"I kept waking up last night, thinking, maybe I should not be doing this. Then I would say: This is a good thing. My close friends and family are very supportive and I won't worry about others.' Their opinion is not important.
"We will get through this. We will have organization," she says sipping more coffee. "We need it desperately."
Across the table, daughter Carrie, 17, smiles broadly. "This is awesome. It will be cool."
The mother of three teens, twins Carrie and Kristi, hockey player son, Michael, 19, and Connor, 6, readily admits she is a packrat who can't bear to throw things away. She has all of her children's report cards, most of their paintings and school projects in the bins, which fill a large chunk of the furnace room, an area doing double duty as a drying area for laundry.
The washing machine is usually humming. The teens do their own laundry and husband Steve does the rest because his wife's back is sensitive as a result of back surgery in the fall of 2OOO.
Neat piles of clean clothes take up valuable space in the family room, the real laundry room and the furnace room.
There is one bathroom on the main floor and a two-piece powder room in the basement, which has a bedroom for the family's junior A hockey star.
"We don't have enough closets or storage, but I am attached to the area," says Ms. Wallace-McFaul, who admits she finds it difficult to throw out a perfectly good piece of cardboard.
"I have a problem throwing out things because Connor might need them for a craft."
The bins also contain baby clothing and papers, which the couple didn't have time to sort when they moved into the house five years ago.
Ms. Wallace-McFaul was a single mother for 10 years, raising her three children. Her priorities were working, concentrating on the children, their activities and friends. There wasn't time to control the clutter.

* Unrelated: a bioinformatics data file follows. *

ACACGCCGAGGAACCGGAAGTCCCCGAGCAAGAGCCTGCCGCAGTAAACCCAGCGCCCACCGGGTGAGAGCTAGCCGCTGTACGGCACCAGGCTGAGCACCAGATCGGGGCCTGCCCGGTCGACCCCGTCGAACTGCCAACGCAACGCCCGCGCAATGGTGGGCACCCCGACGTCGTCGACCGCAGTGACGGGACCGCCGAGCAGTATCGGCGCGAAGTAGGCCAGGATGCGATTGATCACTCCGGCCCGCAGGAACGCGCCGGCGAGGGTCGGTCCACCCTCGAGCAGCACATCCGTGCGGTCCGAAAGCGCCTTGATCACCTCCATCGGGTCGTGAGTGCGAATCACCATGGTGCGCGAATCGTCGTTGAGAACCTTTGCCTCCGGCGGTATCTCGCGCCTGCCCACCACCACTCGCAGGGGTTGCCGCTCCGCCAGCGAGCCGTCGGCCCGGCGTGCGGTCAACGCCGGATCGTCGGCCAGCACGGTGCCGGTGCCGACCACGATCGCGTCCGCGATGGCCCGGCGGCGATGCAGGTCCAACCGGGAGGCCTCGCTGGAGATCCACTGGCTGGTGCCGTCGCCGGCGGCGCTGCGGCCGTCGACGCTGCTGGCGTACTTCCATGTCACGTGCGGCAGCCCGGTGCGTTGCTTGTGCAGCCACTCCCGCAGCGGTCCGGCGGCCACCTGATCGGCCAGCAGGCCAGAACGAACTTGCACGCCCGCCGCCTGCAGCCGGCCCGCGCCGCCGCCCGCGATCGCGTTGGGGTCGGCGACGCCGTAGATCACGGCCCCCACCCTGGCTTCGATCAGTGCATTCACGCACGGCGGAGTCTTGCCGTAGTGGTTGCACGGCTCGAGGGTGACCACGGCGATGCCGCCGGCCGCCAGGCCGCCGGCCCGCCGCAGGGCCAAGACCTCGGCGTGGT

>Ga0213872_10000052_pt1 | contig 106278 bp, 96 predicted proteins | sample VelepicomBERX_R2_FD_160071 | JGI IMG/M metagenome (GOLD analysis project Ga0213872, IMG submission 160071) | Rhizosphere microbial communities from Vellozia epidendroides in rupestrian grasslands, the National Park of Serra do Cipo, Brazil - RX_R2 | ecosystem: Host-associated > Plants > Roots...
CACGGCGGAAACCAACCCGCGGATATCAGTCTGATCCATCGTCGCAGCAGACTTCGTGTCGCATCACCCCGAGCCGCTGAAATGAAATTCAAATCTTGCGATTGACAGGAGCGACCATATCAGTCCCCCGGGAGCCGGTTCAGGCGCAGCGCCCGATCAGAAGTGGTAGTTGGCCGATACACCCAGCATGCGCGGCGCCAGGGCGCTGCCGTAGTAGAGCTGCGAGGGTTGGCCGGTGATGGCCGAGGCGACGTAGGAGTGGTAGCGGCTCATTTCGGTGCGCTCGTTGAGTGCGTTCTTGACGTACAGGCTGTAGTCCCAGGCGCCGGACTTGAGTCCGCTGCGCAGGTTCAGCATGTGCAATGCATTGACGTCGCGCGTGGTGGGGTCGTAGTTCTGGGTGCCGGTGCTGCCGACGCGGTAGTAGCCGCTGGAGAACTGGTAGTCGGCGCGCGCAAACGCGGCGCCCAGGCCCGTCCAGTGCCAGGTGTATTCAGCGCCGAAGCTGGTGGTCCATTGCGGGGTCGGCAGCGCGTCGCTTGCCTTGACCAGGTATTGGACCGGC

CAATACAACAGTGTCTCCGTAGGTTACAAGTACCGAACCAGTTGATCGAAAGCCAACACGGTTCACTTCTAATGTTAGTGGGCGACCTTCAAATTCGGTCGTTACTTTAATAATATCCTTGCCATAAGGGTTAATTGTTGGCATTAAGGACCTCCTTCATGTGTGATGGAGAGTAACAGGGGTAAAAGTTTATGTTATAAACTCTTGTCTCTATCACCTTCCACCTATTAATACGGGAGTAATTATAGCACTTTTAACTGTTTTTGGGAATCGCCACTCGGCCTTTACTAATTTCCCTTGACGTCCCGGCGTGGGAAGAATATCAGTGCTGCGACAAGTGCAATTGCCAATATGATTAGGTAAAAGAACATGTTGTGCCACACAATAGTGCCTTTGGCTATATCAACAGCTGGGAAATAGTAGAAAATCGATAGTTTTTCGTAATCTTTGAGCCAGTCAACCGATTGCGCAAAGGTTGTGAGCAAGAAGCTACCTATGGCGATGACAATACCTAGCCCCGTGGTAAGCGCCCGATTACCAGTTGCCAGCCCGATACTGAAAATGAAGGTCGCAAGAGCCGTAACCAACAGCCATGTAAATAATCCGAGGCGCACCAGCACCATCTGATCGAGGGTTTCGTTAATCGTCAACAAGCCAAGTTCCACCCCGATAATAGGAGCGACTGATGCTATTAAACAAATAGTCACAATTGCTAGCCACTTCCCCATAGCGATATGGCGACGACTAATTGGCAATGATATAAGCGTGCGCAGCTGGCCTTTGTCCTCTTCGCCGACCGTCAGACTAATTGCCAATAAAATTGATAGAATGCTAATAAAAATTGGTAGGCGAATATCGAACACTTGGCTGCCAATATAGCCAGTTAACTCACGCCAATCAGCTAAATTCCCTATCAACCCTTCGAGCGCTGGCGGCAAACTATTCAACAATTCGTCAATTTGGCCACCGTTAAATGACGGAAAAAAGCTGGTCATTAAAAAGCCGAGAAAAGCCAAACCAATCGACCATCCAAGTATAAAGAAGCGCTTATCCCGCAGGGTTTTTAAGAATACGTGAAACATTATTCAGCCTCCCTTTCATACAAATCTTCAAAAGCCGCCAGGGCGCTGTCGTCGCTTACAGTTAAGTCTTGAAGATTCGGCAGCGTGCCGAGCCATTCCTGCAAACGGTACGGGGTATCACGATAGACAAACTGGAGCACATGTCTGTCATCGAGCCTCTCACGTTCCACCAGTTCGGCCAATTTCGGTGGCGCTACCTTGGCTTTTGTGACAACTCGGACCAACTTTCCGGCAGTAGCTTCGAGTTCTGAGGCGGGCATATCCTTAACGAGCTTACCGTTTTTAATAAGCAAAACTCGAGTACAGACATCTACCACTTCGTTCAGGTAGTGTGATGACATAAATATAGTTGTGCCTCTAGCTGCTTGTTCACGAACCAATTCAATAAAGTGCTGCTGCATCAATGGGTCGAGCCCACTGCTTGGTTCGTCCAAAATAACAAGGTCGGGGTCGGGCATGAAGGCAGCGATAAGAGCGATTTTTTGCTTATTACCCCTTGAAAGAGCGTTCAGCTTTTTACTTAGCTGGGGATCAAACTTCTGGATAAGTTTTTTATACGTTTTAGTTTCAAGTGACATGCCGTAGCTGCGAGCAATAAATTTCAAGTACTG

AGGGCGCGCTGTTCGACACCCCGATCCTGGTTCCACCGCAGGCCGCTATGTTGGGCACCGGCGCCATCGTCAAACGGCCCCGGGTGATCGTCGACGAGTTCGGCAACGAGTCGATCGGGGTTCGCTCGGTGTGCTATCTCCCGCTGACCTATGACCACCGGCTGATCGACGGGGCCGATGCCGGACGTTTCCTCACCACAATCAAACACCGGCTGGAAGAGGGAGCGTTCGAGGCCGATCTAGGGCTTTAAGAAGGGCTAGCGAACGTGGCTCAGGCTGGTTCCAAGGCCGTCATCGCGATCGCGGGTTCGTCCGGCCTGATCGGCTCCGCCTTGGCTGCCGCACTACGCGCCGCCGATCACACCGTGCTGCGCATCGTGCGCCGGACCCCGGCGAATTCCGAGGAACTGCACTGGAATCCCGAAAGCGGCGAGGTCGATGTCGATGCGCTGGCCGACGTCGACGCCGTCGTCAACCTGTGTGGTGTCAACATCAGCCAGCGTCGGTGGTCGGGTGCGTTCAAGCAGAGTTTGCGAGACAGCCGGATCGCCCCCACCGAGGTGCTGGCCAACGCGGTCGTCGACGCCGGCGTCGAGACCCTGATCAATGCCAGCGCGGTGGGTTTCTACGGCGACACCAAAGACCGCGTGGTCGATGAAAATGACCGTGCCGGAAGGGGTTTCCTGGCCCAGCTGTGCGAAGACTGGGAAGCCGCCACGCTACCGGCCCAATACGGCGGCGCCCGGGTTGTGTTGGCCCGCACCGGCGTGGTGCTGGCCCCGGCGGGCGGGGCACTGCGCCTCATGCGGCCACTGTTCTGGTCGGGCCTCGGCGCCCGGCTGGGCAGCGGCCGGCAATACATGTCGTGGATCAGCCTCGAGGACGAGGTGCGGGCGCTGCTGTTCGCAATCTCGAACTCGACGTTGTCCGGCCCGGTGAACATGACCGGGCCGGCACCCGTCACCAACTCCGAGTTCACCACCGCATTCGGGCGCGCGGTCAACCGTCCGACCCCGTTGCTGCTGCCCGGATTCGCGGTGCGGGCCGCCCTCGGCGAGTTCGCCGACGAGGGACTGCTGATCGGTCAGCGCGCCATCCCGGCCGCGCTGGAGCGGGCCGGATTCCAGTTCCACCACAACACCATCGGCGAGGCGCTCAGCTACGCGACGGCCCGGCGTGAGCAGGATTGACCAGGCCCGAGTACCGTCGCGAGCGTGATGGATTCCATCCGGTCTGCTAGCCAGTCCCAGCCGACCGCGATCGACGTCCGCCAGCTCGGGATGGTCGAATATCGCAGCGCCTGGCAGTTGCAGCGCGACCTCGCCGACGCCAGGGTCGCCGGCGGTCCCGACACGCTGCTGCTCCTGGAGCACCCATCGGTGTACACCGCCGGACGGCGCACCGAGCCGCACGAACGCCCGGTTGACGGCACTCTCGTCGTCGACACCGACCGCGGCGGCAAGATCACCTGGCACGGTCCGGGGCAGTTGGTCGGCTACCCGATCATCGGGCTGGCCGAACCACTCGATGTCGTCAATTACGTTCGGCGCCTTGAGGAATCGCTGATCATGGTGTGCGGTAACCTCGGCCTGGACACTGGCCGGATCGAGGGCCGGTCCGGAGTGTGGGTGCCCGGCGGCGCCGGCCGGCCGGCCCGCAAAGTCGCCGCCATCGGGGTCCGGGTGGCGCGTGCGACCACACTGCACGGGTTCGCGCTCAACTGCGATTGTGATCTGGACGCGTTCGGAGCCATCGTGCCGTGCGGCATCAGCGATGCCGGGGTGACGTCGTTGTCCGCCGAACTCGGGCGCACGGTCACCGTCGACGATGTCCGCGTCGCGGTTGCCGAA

The family moved into the bungalow, renting for a year and then buying it, knowing it had limited space for their family.
There were plans to divide the large family room and make a second bedroom for Carrie in the basement. However, a round of medical problems plagued Ms. Wallace-McFaul, including the need for a pacemaker in July 2001 and medical leave from her job at the Civic campus of the Ottawa Hospital.
Her energy waned, money was tight and stuff piled up in the master bedroom and basement.
Now I'm ready, says the woman, who wrote: "We need some professional organization. To help with either of these rooms would be a gift of peace - peace of mind for me and peace within our family."
Before leaving, this almost reformed clutterbug couldn't help sharing a victory. She swung open a closet to show off a blue canvas organizer from IKEA neatly holding everyone's shoes.
"We need to get another one."
Karen Wallace-McFaul and family weren't alone. Judges sorted through stacks of pictures and read through entries from
bachelors, families and the newly divorced - all asking for help to put order back in their homes and lives. In mid-February,
the Homes section will feature quick fixes to some of these messy spaces.
© The Ottawa Citizen 2004